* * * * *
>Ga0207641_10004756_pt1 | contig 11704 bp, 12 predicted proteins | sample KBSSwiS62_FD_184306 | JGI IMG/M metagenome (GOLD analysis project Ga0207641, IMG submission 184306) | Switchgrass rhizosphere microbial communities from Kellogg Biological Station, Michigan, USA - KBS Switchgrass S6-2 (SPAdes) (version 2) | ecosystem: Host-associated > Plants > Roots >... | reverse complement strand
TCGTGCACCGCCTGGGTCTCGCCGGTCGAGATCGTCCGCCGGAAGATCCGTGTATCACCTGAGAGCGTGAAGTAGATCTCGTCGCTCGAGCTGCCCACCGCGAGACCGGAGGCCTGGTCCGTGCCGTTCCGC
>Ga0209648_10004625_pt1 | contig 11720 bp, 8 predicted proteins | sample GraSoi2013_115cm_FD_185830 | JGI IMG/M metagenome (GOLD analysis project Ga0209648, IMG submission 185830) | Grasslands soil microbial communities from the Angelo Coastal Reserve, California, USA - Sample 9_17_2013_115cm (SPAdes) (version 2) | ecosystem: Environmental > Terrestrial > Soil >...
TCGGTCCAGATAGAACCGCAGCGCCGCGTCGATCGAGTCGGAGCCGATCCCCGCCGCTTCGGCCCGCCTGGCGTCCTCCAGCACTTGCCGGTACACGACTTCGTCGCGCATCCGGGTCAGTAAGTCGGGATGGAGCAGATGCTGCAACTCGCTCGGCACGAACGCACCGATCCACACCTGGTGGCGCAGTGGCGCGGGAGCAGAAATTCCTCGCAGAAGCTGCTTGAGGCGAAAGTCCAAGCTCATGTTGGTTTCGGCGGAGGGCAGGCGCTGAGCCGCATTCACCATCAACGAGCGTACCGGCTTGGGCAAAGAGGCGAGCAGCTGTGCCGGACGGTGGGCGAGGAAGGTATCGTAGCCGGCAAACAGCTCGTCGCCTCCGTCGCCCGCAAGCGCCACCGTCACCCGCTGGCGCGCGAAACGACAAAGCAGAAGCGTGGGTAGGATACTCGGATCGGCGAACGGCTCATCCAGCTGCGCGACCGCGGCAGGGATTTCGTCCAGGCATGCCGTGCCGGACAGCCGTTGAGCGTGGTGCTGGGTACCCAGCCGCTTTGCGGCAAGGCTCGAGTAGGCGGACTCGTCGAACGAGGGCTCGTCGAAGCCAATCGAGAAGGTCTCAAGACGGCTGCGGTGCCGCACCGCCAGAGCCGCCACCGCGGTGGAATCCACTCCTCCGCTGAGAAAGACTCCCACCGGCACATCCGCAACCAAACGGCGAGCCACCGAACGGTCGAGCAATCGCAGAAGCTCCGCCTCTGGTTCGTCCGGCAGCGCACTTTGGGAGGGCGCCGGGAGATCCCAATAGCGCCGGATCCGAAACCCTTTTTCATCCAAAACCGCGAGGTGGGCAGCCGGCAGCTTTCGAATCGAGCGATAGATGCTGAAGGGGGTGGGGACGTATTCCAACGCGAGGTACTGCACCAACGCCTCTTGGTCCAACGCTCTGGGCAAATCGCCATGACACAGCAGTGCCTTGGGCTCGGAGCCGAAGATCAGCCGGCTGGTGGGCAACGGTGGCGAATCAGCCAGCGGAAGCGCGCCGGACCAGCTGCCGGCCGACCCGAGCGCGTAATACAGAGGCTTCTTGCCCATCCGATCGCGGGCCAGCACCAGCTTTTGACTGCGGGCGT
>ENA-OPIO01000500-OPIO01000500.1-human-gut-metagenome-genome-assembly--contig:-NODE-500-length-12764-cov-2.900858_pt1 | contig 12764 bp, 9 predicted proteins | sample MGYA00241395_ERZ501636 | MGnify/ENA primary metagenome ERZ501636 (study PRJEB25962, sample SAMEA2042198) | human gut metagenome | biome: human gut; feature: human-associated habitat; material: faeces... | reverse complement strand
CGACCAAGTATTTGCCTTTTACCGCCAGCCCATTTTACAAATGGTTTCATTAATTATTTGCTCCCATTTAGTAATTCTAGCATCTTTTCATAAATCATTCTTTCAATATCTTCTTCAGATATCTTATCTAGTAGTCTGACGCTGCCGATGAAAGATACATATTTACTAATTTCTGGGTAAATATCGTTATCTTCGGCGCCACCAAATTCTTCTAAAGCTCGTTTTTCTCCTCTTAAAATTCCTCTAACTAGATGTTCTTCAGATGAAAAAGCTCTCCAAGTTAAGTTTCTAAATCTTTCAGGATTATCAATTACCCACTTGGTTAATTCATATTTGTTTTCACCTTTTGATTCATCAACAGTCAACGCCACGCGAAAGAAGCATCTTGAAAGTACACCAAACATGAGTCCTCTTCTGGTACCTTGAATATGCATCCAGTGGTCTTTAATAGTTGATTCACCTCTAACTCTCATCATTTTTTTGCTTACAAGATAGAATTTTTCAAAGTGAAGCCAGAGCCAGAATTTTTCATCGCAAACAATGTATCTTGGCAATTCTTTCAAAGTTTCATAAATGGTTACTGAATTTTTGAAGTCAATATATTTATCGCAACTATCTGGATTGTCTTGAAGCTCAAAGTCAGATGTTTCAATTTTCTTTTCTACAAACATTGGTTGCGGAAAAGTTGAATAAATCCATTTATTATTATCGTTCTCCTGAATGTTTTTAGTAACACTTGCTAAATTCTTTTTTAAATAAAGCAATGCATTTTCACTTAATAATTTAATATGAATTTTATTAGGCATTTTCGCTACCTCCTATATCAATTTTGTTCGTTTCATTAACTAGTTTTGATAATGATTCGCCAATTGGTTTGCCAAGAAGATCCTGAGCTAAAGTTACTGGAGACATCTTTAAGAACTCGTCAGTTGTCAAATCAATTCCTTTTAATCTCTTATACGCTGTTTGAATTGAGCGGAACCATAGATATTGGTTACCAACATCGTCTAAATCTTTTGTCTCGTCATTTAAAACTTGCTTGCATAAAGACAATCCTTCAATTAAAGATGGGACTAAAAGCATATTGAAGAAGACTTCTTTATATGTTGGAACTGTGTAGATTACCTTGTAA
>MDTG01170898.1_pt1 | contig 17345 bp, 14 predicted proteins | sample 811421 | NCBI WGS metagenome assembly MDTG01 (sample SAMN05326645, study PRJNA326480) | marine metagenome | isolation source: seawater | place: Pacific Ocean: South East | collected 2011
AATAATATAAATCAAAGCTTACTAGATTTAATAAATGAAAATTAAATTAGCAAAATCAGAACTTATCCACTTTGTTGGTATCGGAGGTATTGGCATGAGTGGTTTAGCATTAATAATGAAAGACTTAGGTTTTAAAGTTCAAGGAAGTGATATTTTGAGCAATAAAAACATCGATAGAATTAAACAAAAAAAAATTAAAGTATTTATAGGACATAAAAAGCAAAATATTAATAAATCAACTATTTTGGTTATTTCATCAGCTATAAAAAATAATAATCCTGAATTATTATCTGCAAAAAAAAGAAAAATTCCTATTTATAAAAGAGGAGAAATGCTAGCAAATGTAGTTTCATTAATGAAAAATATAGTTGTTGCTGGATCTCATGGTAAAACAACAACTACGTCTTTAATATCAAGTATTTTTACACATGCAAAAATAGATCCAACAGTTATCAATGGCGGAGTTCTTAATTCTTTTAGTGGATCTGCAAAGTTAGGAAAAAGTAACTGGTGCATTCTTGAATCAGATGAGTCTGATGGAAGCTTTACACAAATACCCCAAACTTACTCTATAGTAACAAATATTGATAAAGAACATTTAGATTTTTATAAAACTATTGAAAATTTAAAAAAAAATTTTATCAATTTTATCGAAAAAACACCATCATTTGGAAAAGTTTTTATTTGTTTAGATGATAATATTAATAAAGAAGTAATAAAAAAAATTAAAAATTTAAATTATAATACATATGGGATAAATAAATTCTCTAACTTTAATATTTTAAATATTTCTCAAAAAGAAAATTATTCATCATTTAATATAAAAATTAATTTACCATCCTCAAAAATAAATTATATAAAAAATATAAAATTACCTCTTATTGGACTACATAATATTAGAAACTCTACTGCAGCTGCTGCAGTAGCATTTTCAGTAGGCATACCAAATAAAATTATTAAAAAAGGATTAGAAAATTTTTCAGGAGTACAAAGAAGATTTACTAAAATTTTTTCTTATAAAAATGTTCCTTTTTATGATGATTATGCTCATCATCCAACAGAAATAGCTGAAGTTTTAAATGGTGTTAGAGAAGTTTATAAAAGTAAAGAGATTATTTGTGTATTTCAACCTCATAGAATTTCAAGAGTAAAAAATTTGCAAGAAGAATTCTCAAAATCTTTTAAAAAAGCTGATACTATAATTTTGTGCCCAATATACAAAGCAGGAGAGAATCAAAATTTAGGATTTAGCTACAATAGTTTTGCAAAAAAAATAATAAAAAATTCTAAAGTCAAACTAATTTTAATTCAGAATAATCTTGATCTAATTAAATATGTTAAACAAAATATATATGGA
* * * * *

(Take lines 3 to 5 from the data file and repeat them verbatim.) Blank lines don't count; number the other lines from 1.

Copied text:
>Ga0209648_10004625_pt1 | contig 11720 bp, 8 predicted proteins | sample GraSoi2013_115cm_FD_185830 | JGI IMG/M metagenome (GOLD analysis project Ga0209648, IMG submission 185830) | Grasslands soil microbial communities from the Angelo Coastal Reserve, California, USA - Sample 9_17_2013_115cm (SPAdes) (version 2) | ecosystem: Environmental > Terrestrial > Soil >...
TCGGTCCAGATAGAACCGCAGCGCCGCGTCGATCGAGTCGGAGCCGATCCCCGCCGCTTCGGCCCGCCTGGCGTCCTCCAGCACTTGCCGGTACACGACTTCGTCGCGCATCCGGGTCAGTAAGTCGGGATGGAGCAGATGCTGCAACTCGCTCGGCACGAACGCACCGATCCACACCTGGTGGCGCAGTGGCGCGGGAGCAGAAATTCCTCGCAGAAGCTGCTTGAGGCGAAAGTCCAAGCTCATGTTGGTTTCGGCGGAGGGCAGGCGCTGAGCCGCATTCACCATCAACGAGCGTACCGGCTTGGGCAAAGAGGCGAGCAGCTGTGCCGGACGGTGGGCGAGGAAGGTATCGTAGCCGGCAAACAGCTCGTCGCCTCCGTCGCCCGCAAGCGCCACCGTCACCCGCTGGCGCGCGAAACGACAAAGCAGAAGCGTGGGTAGGATACTCGGATCGGCGAACGGCTCATCCAGCTGCGCGACCGCGGCAGGGATTTCGTCCAGGCATGCCGTGCCGGACAGCCGTTGAGCGTGGTGCTGGGTACCCAGCCGCTTTGCGGCAAGGCTCGAGTAGGCGGACTCGTCGAACGAGGGCTCGTCGAAGCCAATCGAGAAGGTCTCAAGACGGCTGCGGTGCCGCACCGCCAGAGCCGCCACCGCGGTGGAATCCACTCCTCCGCTGAGAAAGACTCCCACCGGCACATCCGCAACCAAACGGCGAGCCACCGAACGGTCGAGCAATCGCAGAAGCTCCGCCTCTGGTTCGTCCGGCAGCGCACTTTGGGAGGGCGCCGGGAGATCCCAATAGCGCCGGATCCGAAACCCTTTTTCATCCAAAACCGCGAGGTGGGCAGCCGGCAGCTTTCGAATCGAGCGATAGATGCTGAAGGGGGTGGGGACGTATTCCAACGCGAGGTACTGCACCAACGCCTCTTGGTCCAACGCTCTGGGCAAATCGCCATGACACAGCAGTGCCTTGGGCTCGGAGCCGAAGATCAGCCGGCTGGTGGGCAACGGTGGCGAATCAGCCAGCGGAAGCGCGCCGGACCAGCTGCCGGCCGACCCGAGCGCGTAATACAGAGGCTTCTTGCCCATCCGATCGCGGGCCAGCACCAGCTTTTGACTGCGGGCGT
>ENA-OPIO01000500-OPIO01000500.1-human-gut-metagenome-genome-assembly--contig:-NODE-500-length-12764-cov-2.900858_pt1 | contig 12764 bp, 9 predicted proteins | sample MGYA00241395_ERZ501636 | MGnify/ENA primary metagenome ERZ501636 (study PRJEB25962, sample SAMEA2042198) | human gut metagenome | biome: human gut; feature: human-associated habitat; material: faeces... | reverse complement strand